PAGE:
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A New Home for the Trust

We have a lot to celebrate this summer! Along with new land acquisitions, some of which are still in the works, we’re delighted to announce that OCT has a new home. After operating for many years out of inadequate donated office space, we are now acquiring, on very favorable terms, a real headquarters that will answer all our current needs and create opportunities for the Trust to grow into the future.

Why are venturing beyond our core mission of acquiring land for conservation to make this purchase? That’s an important question and one we wrestled with, so here is some background. As you may know, we’ve been engaged since late last year in a strategic planning process—the final plan will be presented at our upcoming Annual Meeting. Perhaps the most striking realization to emerge from that process was how handicapped OCT has been by our current office situation. (We occupy space on the second floor of the Santander Bank building generously donated by the bank.)

Imagine a Venn diagram showing how key areas of concern overlap: organizational infrastructure, human resources, public outreach, fundraising, and land acquisition/ management. As we considered each of these, it became clear that “office and meeting space” was a critical point of overlap. The Trust isn’t as well known to the public as we should be, in part because we have no visible, physical presence in Orleans. We lack adequate working space for our director, part-time staff, interns, and volunteers; a place where volunteers can be trained in land management techniques; and room to store our files and large equipment. We must observe bank hours, curtailing work and meeting time. We can’t invite the public to our headquarters. Finally, every other land trust we interviewed during our research emphasized the importance of a brick-and-mortar headquarters in effective fundraising.

As this picture clarified, we formed an action group to draw up a set of characteristics to guide us in seeking new office space, and then begin looking at possible locations. At first we imagined it would make the most financial sense to lease space, at least in the short term, while we continued to explore long-term solutions. For various reasons, this didn’t prove to be the case: Rents were high for anything near the center of town, and all the spaces we saw would have required costly modification to suit our needs.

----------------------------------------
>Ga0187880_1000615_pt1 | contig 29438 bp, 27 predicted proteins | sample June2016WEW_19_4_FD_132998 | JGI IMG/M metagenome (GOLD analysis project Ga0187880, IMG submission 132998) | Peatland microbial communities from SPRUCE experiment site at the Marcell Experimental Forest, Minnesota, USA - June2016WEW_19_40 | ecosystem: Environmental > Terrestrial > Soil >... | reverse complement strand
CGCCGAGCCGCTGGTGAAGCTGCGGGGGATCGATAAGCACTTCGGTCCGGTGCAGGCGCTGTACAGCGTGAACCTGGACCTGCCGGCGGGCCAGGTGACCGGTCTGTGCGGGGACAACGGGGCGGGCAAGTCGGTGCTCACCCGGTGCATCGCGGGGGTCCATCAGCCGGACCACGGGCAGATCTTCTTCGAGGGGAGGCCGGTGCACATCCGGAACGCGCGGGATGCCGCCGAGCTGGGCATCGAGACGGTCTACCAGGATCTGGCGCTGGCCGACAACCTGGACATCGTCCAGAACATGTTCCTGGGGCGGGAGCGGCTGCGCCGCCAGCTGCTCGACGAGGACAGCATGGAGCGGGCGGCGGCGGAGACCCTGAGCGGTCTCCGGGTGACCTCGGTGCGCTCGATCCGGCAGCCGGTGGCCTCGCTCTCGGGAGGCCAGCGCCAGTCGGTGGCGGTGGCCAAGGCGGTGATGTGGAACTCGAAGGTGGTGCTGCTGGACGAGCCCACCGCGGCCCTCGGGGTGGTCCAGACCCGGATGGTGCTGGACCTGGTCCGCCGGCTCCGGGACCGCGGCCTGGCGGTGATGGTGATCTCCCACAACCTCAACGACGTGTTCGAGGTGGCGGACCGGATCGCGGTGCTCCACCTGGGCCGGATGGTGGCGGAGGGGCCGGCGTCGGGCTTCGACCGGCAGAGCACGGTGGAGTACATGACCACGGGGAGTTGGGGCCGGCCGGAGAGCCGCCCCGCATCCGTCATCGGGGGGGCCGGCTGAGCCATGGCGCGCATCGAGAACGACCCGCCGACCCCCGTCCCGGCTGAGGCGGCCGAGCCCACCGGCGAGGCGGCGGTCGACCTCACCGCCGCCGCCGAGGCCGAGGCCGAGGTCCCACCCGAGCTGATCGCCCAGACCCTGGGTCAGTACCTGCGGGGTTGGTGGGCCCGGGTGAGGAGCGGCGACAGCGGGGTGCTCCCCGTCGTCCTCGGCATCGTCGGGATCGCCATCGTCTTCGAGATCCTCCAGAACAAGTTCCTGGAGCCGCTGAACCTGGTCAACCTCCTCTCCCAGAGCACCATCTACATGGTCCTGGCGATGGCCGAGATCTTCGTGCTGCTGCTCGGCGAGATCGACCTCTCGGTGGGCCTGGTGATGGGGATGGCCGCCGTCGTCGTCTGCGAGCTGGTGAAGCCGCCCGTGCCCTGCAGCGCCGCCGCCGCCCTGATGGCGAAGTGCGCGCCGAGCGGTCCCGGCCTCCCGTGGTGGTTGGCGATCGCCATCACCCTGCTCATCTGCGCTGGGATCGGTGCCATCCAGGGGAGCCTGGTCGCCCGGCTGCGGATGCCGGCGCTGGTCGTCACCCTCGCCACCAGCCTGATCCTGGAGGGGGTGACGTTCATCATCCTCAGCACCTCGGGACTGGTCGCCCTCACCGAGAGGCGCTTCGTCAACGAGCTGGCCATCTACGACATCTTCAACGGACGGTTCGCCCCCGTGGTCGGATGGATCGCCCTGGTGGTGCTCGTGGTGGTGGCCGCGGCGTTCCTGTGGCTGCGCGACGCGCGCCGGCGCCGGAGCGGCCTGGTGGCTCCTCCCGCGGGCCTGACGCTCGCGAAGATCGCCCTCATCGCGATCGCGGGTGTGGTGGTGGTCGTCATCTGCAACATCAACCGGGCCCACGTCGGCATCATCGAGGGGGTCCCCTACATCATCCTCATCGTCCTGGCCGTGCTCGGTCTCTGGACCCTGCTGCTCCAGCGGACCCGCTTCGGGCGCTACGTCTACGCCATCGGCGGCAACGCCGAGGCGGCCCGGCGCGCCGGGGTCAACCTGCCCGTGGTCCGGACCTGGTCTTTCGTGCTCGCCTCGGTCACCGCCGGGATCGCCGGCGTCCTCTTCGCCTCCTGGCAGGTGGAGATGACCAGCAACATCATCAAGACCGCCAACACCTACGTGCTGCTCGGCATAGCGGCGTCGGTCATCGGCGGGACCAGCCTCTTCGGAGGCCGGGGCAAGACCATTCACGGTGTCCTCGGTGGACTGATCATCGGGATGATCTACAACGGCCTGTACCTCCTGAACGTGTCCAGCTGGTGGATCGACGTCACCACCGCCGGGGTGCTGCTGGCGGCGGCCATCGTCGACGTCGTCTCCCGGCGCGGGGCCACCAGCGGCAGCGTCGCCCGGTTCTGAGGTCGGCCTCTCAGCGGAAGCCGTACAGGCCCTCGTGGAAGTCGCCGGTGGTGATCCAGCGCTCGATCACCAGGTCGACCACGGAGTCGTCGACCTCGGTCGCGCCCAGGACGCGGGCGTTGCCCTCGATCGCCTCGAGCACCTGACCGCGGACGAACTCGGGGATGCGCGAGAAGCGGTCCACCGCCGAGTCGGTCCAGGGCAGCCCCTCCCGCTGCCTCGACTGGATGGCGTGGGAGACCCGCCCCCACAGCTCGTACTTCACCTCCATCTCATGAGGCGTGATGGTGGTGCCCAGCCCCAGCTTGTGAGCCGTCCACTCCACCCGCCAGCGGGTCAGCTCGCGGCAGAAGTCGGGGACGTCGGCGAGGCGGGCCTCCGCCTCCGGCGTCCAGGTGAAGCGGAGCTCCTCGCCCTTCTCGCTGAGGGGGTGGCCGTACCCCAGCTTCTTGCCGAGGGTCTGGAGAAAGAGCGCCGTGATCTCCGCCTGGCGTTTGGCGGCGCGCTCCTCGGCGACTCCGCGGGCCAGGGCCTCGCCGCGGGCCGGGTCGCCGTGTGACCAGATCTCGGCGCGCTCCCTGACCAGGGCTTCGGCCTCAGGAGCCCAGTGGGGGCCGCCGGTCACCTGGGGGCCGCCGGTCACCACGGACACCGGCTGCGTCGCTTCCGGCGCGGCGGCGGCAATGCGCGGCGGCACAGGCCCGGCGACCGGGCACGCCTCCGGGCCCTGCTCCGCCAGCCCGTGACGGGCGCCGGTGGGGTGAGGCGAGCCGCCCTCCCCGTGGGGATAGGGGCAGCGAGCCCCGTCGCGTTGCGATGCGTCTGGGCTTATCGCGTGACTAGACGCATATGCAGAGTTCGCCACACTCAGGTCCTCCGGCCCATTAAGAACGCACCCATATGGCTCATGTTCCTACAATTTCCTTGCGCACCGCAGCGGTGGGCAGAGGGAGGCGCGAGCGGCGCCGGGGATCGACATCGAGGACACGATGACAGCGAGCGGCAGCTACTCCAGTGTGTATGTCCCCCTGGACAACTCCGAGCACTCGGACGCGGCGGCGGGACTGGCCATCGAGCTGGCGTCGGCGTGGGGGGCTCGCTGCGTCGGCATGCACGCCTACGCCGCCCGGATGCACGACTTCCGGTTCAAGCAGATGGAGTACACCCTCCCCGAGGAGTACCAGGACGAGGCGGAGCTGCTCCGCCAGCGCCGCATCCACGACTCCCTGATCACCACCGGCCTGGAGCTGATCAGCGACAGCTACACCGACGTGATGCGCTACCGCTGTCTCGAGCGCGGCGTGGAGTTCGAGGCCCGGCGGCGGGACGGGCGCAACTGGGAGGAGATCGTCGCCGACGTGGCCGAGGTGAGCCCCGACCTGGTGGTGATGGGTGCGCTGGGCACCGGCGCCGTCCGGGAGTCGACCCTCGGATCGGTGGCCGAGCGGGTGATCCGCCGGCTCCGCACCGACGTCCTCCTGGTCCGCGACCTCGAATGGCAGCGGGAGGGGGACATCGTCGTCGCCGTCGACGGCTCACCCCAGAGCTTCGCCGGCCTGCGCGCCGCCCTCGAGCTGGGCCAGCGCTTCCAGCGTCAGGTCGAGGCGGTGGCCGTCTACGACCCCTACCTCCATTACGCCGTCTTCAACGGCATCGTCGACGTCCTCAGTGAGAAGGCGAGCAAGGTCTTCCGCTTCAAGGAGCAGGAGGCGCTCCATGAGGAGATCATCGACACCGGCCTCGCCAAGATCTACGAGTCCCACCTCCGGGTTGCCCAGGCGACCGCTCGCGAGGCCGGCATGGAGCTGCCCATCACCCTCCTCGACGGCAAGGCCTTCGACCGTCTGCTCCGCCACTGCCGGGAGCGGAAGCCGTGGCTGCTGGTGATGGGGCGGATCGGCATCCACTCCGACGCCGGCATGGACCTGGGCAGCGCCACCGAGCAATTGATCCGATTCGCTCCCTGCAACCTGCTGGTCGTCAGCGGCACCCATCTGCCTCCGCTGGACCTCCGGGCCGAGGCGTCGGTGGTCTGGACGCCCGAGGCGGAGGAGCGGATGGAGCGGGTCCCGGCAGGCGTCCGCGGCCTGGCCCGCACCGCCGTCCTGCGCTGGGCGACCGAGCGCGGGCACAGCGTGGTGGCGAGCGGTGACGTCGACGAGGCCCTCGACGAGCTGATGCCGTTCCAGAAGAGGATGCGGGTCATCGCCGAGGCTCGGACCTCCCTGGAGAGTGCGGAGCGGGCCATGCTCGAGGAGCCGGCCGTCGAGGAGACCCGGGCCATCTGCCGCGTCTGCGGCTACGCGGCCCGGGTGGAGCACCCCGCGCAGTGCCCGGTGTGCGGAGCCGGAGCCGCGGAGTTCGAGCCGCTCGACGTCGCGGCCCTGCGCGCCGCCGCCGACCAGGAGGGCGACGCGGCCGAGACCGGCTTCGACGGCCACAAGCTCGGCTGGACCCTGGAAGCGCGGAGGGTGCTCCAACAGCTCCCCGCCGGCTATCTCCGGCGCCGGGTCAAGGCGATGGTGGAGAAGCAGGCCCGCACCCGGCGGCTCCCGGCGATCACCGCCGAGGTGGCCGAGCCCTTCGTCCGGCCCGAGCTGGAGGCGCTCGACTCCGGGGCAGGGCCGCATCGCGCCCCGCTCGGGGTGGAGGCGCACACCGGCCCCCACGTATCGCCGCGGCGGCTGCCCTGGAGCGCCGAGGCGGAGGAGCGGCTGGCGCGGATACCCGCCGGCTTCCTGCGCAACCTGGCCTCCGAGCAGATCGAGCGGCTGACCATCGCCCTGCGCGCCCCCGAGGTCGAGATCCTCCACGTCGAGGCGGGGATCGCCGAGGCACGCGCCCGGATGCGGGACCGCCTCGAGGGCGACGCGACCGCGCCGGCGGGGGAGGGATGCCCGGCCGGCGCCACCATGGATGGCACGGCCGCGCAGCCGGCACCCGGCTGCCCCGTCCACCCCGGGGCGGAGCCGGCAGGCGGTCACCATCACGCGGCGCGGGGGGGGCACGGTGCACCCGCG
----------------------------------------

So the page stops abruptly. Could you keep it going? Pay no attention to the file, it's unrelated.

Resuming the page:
We also looked at properties for sale that met our criteria. One had just come on the market: a location at 203 South Orleans Road that had been a mortgage brokerage, a medical practice, and a residence. It had a highly visible site (on .79 acre), a building that could accommodate our range of uses, and an attractively low asking price.

At that point, the realities of real estate immediately exerted pressure: as anyone who has purchased or sold property knows, time is of the essence. Especially when the price is low (as it rarely is in our town), it’s all about moving quickly. We’re fortunate in having among our Trustees several with directly pertinent experience, and the board kept in close touch over these weeks with numerous ad hoc meetings, phone conferences, and email exchanges. We scrutinized our financial resources, sought legal advice and counsel from others involved with OCT, and then made a below-asking offer that was accepted. The clincher: with low-interest interim financing, we could own this asset for a monthly payment significantly less than a likely rent on comparable space.

A few details: The property, just south of Crystal Lake at the corner of Old Timers’ Lane, fronts on Route 28; our “Orleans Conservation Trust” sign will be seen by all who travel this main route. The Cape-style building is structurally sound (the inspector was impressed) and in virtually turnkey condition for move-in, with office and meeting space on two floors and a huge basement for storage. There’s ample parking in front and a large yard where we can grow native plants and conduct training programs, with a big shed for our heavy equipment. We will need to make some improvements for ADA compliance, at a fairly modest cost.

As things currently stand, we have signed a purchase agreement and anticipate a closing by the end of August, with an office move in early fall. A key milestone was securing an exemption from residential zoning restrictions as an “educational organization.” In the course of providing documentation to the Town in support of this designation, it became clear how far OCT has evolved from an organization that just saves land to one that educates the public about why and how we do it.

We’ll share more details as they emerge—including targeted fundraising opportunities to support this and other acquisitions. At the Annual Meeting, you’ll hear a presentation about the new headquarters and all that it promises for building a sustainable future for the organization. We’ll gladly answer questions, then and in the meantime. Soon after move-in, we hope to host an open house for members and the public.

This move makes sense for OCT at this point in our history. We believe that our mission, and our members, will start to experience its benefits both sooner and later.

Thank you, as always, for your support.

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